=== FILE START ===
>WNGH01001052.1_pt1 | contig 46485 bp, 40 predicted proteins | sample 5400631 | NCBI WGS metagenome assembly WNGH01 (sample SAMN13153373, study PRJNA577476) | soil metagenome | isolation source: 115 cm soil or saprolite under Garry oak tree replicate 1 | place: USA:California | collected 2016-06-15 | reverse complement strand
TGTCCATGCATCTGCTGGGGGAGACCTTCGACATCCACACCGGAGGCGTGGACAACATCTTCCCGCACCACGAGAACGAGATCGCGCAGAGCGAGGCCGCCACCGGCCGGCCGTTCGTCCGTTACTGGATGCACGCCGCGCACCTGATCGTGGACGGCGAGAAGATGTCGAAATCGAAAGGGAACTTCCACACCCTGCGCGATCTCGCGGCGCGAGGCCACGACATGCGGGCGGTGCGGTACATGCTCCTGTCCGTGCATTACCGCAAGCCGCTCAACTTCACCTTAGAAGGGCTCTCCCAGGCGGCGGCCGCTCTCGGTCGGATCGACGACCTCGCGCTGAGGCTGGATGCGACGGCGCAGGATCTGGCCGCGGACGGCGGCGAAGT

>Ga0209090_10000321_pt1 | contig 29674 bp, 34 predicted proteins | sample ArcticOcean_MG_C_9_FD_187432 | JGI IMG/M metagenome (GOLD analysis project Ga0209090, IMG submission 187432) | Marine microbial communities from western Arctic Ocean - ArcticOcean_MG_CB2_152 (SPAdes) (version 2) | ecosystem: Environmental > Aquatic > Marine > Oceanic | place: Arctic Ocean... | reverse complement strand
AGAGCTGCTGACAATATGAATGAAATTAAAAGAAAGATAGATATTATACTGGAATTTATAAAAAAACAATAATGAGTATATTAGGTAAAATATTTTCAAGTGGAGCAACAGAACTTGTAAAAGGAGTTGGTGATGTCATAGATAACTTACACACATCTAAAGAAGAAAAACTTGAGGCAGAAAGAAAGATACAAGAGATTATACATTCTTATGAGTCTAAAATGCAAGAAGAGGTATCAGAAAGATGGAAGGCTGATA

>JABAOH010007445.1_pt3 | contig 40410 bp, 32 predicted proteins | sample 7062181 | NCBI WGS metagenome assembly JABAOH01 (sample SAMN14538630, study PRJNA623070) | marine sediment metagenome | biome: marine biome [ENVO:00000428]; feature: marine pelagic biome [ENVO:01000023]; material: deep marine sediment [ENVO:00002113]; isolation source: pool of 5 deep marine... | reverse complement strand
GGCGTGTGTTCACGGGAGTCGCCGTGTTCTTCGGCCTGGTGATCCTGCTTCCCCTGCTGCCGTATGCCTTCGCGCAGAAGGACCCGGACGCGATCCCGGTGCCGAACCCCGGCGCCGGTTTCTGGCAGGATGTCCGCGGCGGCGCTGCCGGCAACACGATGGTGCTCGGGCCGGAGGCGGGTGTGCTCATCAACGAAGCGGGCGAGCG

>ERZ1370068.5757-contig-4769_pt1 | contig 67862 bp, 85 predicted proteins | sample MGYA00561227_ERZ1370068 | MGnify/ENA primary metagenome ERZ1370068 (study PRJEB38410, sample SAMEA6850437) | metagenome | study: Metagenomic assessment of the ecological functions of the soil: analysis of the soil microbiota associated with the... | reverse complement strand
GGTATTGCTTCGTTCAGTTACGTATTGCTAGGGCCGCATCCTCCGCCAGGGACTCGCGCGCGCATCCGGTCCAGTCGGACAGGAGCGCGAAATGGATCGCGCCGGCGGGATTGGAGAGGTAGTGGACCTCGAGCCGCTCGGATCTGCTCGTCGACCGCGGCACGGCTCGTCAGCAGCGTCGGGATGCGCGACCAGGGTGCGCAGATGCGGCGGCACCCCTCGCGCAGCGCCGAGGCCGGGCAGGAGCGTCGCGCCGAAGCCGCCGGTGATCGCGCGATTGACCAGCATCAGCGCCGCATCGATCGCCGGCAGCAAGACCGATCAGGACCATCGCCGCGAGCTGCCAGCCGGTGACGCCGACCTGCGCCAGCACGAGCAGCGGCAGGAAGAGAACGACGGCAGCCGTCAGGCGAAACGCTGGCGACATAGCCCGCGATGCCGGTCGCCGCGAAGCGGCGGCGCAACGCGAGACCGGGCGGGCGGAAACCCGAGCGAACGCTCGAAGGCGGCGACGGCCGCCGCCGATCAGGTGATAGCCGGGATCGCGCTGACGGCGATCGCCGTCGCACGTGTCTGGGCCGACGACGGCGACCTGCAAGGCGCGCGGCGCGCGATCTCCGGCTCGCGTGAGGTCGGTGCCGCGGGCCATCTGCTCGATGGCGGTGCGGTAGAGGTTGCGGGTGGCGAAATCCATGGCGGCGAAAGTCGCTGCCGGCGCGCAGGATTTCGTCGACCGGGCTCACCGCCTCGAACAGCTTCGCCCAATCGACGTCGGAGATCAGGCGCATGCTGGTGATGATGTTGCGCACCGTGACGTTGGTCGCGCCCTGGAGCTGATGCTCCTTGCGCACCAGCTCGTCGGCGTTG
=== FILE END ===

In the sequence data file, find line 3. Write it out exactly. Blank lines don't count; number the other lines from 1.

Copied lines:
>Ga0209090_10000321_pt1 | contig 29674 bp, 34 predicted proteins | sample ArcticOcean_MG_C_9_FD_187432 | JGI IMG/M metagenome (GOLD analysis project Ga0209090, IMG submission 187432) | Marine microbial communities from western Arctic Ocean - ArcticOcean_MG_CB2_152 (SPAdes) (version 2) | ecosystem: Environmental > Aquatic > Marine > Oceanic | place: Arctic Ocean... | reverse complement strand